"Parents were very concerned when MaryEllen Elia was named Commissioner, due to her links to the Gates Foundation in Florida.  Skepticism was withheld to give her the benefit of the doubt while changes were discussed.  However, her continued failure to address the concerns of parents have only further eroded confidence in her leadership and in the State Department of Education," said Lisa Rudley, Westchester County public school parent and founding member of NYSAPE.   
In response to increases in test refusal, Commissioner MaryEllen Elia attacked critics and claimed that parents refusing the state tests were unaware of “important” changes made to the tests. Bianca Tanis, Ulster County Public School parent and educator said, “The small changes and tweaks made by the NYS Education Department are simply not enough. Nothing has changed for the individual child and to suggest otherwise is just plain wrong.” 
Said Leonie Haimson, Executive Director of Class Size Matters: "Between 2003 and 2009, the NY State Education Department engaged in rampant test score inflation, by making the tests and the scoring easier, without admitting this.  After that, the bubble burst and the scores fell radically with the introduction of Common Core-aligned exams, when our Commissioner was intent on proving to parents their children and their schools were failing.  I fear that state officials are still manipulating the scores for political ends.  It is no wonder that New York parents do not trust these exams to give an accurate picture of their children’s learning." 
"NYSED must work more consistently with teachers, parents, and students, to create policy that supports whole child initiatives in every community. It’s tiresome to continue to sell our children and families short by engaging annually in narrow discussions about learning that only focus on ELA and mathematics, while continuing to neglect science, the arts, and civic engagement,” said Jamaal Bowman, Bronx public school educator and parent.

"Why would anyone support tests designed for over 60 percent of students to fail? If a teacher gave a test in her classroom where over 60 percent failed she would rightly question the validity of her test. This is insanity," said Tim Farley, Hudson Valley principal and public school parent. 
It is clear that the over-emphasis and misuse of test scores with questionable validity and no educational purpose continue to rob our public schools of valuable instructional time and resources. Until the leaders of public education in NYS begin to focus on closing the opportunity gap by addressing the inequitable resources in our schools and heed the demands of parents and educators for evidence-based and child-centered educational policies, the opt out movement will continue to grow.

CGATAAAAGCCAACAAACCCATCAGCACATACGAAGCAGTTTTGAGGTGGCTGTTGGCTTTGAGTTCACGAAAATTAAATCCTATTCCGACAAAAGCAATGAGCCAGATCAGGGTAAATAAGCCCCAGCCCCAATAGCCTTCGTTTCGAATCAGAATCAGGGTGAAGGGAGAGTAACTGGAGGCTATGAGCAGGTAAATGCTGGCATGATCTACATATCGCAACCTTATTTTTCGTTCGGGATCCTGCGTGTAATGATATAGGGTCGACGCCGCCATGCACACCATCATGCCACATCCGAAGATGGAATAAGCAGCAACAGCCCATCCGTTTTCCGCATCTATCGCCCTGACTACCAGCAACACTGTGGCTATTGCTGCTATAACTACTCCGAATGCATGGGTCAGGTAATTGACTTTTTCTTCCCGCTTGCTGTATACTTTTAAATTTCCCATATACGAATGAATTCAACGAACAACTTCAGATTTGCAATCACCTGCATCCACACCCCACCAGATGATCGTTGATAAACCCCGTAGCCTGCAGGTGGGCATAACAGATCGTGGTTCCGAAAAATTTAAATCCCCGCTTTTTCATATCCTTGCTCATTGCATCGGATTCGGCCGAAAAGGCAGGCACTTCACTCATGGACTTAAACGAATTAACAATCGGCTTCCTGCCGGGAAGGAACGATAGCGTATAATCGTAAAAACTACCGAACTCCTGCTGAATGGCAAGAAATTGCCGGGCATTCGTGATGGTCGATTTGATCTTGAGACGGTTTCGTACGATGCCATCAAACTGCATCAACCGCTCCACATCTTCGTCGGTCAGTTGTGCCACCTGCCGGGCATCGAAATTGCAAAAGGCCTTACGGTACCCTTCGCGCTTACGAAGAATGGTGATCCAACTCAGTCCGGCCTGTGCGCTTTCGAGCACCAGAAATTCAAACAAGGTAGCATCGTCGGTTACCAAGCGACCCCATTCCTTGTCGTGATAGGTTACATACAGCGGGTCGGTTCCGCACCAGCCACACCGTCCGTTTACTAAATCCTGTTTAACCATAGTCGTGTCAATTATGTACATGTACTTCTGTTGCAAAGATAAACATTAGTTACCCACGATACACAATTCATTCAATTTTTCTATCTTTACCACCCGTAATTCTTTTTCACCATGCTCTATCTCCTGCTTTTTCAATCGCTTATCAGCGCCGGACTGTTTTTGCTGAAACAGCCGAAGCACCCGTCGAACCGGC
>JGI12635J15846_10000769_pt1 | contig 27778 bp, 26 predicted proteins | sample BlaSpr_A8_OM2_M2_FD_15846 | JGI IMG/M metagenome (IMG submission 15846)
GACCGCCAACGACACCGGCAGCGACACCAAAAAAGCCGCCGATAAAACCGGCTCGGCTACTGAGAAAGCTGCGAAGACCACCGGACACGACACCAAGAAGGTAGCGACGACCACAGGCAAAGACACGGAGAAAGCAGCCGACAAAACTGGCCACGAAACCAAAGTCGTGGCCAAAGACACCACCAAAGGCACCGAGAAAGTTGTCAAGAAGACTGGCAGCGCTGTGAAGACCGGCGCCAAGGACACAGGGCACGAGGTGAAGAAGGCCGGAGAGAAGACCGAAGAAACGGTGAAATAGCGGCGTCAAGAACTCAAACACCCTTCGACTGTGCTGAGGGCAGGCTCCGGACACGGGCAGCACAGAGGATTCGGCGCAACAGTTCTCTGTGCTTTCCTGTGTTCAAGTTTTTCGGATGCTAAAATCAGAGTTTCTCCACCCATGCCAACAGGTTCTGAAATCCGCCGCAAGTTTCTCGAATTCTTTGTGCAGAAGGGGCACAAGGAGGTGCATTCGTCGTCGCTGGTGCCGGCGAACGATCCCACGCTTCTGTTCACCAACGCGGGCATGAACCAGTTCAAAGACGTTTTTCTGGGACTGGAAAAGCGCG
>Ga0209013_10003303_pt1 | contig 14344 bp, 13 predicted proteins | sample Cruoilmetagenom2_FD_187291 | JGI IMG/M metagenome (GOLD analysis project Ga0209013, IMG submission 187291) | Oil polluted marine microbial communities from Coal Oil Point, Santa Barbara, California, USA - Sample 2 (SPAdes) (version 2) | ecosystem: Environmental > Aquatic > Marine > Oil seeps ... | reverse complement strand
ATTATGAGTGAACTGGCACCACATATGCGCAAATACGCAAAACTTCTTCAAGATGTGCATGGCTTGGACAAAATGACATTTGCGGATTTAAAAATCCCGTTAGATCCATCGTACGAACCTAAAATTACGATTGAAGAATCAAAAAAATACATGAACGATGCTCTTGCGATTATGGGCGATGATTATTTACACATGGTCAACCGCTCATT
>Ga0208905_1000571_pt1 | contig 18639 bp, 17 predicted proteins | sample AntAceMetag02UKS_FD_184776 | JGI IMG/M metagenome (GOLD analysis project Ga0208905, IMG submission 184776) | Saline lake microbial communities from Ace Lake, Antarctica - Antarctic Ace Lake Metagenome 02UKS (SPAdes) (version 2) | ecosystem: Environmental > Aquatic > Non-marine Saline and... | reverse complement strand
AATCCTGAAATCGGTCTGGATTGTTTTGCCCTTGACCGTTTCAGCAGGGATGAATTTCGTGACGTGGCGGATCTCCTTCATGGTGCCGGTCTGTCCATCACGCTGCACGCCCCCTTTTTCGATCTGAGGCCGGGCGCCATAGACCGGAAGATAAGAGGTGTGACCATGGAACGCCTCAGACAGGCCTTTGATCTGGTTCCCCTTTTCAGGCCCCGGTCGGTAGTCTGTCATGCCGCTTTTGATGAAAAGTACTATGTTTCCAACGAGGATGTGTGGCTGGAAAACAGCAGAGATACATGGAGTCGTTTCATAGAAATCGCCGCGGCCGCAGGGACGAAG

2016 Test Refusal Analysis - Public School Districts

ELA Tests
# of districts - less than 95% participation
% less than 95% participation
# of districts -  95% or more participation
% 95% or more participation

Math Tests
# of districts - less than 95% participation
% less than 95% participation
# of districts -  95% or more participation
% 95% or more participation

Test Refusal increase from ELA to Math
# of districts
% of districts

Test Refusals by Percent Thresholds
% of Districts*
20% and over test refusals
30% and over test refusals
40% and over test refusals
50% and over test refusals

*Based on NYSED math test opt out figures

# of public school districts (includes big five): 686

NYSAPE is a grassroots coalition with over 50 parent and educator groups across the state.

1 comment:

Unitymustgo! said...

So here we go again. Everyone is patting themselves on the back because on paper it looks like scores improved from 2015 so therefore they want to draw the conclusion that the NYS Common Core Standards are finally beginning to kick in. Yup it was just a bad roll out and whiney teachers, not the standards all these years. Those in power and with financial interests truly want parents to believe this fallacy. The problem is as I understand it, the NYS tests are not normed (not sure if correct term) for year to year comparisons. It's not that well known or understood how these types of tests are scored, but they are not designed to be compared. Each year’s tests are unique and their passing rates are pre-determined by the test makers with direction from the State. LET ME BE MORE CLEAR, THE PASS RATE IS MANIPULATED BY THE STATE AND TEST MAKERS. They can make the tests harder or easier and/or just adjust the pass rate. That is how the State test scores increased so high until the scam was revealed a few years ago. The test makers kept on adjusting the pass rate down year after year giving the perception of big gains. This scoring scam was even used as a way of scaring parents into believing their children were failing when the very first common-core aligned tests were given. The people who make the tests already know within a very small deviation the breakdown of how students will score before students ever take them.